After a week of controversy, Netflix released this statement regarding the series:
“While many of our members find the show to be a valuable driver for starting an important conversation with their families, we have also heard concern from those who feel the series should carry additional advisories. Currently, the episodes that carry graphic content are identified as such and the series overall carries a TV-MA rating. Moving forward, we will add an additional viewer warning card before the first episode as an extra precaution for those about to start the series and have also strengthened the messaging and resource language in the existing cards for episodes that contain graphic subject matter, including 13ReasonsWhy.info — a global resource center that provides information about professional organizations that support help around the serious matters addressed in the show” (Business Insider).
Because suicide rates at the high school age are extremely high, covering the controversy of the series is difficult and must be handled in a respectful and orderly manner. Jillian Bowe (11) explained, with all the attention brought to [the show] we do need to be careful with how we bring up this topic in conversation. People need to take it at their own risk, really. Hannah is a very one-sided view of mental illness. She’s pretty stereotypical, which further ostracizes people who “don’t seem sick.” Bowe further explained, “we also, however, have to remember that this show is meant not only for those people, but mentally stable people as well.”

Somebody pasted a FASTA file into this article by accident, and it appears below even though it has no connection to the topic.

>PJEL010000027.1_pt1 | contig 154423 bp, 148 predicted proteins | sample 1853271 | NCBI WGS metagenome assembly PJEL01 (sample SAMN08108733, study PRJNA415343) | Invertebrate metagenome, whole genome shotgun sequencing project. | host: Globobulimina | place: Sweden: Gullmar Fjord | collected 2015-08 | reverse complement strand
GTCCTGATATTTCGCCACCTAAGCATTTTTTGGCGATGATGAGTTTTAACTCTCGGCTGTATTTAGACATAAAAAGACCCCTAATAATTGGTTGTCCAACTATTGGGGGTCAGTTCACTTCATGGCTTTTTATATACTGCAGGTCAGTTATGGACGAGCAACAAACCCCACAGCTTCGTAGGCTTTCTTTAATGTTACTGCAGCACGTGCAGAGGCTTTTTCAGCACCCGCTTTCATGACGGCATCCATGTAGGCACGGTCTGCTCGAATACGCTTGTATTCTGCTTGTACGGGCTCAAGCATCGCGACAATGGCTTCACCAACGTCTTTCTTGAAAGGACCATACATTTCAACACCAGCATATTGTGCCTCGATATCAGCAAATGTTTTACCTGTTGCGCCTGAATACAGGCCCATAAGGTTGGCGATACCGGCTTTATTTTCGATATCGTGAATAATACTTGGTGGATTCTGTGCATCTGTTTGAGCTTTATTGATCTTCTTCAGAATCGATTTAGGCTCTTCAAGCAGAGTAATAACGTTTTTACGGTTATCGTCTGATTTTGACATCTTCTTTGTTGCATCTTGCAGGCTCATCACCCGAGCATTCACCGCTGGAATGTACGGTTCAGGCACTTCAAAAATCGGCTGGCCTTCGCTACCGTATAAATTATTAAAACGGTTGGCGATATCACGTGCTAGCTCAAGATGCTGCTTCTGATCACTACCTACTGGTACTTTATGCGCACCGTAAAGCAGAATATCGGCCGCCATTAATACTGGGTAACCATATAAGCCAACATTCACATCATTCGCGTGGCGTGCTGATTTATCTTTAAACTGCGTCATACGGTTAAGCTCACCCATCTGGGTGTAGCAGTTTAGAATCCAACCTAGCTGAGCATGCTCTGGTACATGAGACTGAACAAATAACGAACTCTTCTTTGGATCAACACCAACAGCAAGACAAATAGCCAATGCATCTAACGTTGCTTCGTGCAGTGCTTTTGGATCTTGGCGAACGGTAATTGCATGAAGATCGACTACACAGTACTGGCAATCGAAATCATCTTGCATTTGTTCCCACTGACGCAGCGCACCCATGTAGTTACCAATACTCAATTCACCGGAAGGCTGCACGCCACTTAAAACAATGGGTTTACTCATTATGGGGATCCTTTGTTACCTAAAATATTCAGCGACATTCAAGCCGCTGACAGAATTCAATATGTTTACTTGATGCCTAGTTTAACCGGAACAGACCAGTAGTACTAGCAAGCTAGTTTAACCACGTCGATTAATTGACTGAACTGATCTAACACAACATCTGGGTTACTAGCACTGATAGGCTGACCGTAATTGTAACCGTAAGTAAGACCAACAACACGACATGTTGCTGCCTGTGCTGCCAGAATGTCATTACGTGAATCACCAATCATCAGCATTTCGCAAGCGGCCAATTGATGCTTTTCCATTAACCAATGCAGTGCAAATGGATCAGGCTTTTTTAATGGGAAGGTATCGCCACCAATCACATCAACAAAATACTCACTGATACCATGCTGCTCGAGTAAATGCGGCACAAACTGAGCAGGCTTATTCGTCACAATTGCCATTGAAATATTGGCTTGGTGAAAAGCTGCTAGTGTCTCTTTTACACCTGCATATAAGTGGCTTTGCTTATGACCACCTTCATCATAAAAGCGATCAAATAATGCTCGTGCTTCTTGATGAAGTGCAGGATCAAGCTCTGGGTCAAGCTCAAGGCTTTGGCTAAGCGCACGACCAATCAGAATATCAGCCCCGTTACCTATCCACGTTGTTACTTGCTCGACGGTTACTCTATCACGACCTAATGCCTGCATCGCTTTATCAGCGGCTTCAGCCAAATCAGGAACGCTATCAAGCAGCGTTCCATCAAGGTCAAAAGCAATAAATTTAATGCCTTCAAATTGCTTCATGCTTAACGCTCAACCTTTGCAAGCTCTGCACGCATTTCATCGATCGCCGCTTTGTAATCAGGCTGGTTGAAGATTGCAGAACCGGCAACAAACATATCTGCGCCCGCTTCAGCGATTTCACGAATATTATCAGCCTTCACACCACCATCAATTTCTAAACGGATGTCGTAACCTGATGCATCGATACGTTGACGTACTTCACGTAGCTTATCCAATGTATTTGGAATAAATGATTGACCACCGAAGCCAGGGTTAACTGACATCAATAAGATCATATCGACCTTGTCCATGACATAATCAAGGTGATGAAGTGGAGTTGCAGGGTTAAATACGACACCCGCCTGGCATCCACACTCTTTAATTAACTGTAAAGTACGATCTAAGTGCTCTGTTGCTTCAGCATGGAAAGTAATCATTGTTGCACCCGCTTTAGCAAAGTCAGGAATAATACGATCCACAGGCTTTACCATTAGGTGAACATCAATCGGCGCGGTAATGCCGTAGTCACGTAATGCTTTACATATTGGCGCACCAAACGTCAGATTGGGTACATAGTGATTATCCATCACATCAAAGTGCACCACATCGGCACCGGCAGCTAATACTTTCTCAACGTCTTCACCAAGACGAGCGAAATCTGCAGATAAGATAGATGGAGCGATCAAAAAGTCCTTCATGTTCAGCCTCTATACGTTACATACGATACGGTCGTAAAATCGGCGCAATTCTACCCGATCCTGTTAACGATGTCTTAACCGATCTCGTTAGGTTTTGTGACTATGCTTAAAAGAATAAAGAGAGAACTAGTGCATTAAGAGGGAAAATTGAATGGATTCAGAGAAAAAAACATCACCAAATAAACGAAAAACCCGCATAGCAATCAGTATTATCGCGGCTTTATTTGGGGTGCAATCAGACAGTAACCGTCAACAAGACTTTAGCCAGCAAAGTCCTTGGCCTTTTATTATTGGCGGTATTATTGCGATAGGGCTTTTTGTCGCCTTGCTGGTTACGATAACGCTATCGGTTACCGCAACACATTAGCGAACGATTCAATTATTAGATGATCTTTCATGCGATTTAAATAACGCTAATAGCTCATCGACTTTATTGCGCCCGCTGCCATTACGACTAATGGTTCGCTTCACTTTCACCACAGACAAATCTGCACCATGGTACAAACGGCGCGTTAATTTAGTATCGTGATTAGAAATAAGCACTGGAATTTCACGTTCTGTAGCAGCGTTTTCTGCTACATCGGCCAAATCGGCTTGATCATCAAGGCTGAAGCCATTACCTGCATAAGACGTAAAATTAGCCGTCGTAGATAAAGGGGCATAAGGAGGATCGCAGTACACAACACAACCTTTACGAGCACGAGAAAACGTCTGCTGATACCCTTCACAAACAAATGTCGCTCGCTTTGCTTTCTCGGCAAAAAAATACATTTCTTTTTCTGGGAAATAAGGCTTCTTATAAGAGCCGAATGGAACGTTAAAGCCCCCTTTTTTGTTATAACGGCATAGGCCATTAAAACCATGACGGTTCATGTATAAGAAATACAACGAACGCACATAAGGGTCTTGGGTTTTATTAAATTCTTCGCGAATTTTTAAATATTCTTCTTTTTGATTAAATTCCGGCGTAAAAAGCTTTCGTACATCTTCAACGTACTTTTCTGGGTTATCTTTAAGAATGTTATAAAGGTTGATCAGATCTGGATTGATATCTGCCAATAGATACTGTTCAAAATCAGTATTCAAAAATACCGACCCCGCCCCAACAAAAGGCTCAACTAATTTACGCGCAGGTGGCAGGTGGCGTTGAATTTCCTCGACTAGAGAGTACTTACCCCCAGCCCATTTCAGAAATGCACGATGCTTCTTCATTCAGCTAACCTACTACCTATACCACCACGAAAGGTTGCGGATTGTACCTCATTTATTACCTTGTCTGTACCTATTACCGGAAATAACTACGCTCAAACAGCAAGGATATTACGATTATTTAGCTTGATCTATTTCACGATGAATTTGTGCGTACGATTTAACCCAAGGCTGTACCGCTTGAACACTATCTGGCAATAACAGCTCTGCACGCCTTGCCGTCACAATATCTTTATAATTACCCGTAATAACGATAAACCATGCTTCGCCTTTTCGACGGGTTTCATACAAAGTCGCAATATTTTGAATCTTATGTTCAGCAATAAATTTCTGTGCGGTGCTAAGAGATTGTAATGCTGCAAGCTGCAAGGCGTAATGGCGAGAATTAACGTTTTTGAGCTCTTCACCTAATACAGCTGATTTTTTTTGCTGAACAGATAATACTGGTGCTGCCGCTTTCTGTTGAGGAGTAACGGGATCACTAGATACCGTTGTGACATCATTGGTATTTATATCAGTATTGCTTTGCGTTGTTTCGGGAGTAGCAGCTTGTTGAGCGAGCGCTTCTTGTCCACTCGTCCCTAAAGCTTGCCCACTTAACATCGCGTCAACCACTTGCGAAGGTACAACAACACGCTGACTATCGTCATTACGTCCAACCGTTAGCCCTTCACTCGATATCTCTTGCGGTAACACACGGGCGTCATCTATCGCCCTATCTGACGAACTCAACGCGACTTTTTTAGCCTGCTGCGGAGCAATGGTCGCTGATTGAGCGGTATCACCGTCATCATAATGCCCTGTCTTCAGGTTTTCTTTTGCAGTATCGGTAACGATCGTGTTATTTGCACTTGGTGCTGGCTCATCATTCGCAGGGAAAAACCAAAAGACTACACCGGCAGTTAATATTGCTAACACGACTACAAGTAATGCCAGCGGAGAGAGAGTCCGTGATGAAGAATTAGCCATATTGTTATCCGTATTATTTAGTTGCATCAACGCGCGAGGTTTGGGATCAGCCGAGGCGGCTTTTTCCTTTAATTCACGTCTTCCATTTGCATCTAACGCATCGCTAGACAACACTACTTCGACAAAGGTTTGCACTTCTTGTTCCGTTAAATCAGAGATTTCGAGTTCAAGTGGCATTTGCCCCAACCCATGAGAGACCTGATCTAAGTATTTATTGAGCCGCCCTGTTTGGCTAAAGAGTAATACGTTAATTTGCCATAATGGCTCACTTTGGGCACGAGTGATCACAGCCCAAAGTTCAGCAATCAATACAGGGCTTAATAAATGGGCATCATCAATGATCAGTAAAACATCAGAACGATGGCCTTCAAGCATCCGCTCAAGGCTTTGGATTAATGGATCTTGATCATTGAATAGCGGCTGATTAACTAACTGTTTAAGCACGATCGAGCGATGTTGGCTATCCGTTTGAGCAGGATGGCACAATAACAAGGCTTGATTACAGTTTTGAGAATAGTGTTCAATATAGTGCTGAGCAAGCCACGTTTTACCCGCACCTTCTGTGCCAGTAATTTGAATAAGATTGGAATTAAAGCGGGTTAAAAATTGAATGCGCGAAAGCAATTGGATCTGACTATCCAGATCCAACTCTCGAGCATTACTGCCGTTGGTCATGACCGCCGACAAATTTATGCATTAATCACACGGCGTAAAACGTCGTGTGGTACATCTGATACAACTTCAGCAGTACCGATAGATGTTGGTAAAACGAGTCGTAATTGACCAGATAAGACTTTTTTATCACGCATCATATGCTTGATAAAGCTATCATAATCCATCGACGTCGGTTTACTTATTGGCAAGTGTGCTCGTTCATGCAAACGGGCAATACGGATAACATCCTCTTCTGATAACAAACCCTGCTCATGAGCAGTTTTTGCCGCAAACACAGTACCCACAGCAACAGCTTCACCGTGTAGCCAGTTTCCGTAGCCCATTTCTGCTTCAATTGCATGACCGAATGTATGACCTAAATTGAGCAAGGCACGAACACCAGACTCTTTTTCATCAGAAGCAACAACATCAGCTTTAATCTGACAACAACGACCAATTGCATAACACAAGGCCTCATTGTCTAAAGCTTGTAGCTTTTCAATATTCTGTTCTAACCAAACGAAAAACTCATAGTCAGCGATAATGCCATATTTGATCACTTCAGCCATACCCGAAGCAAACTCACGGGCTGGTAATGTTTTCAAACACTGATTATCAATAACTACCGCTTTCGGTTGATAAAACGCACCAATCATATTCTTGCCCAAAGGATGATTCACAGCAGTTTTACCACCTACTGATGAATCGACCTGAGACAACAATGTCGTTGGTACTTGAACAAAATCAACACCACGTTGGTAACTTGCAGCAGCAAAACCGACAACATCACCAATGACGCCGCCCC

13 Reasons Why takes a shot at the reality of mental illness as well as romanticizes the harsh reality of suicide. More teenagers and young adults die from suicide than from cancer, heart disease, AIDS, birth defects, stroke, pneumonia, influenza, and chronic lung disease, combined. Each day in the United States there are an average of over 5,240 attempts by young people grades 7-12. With suicide rates higher than ever before, one must take caution when it comes to covering the topic, caution that the series did not take.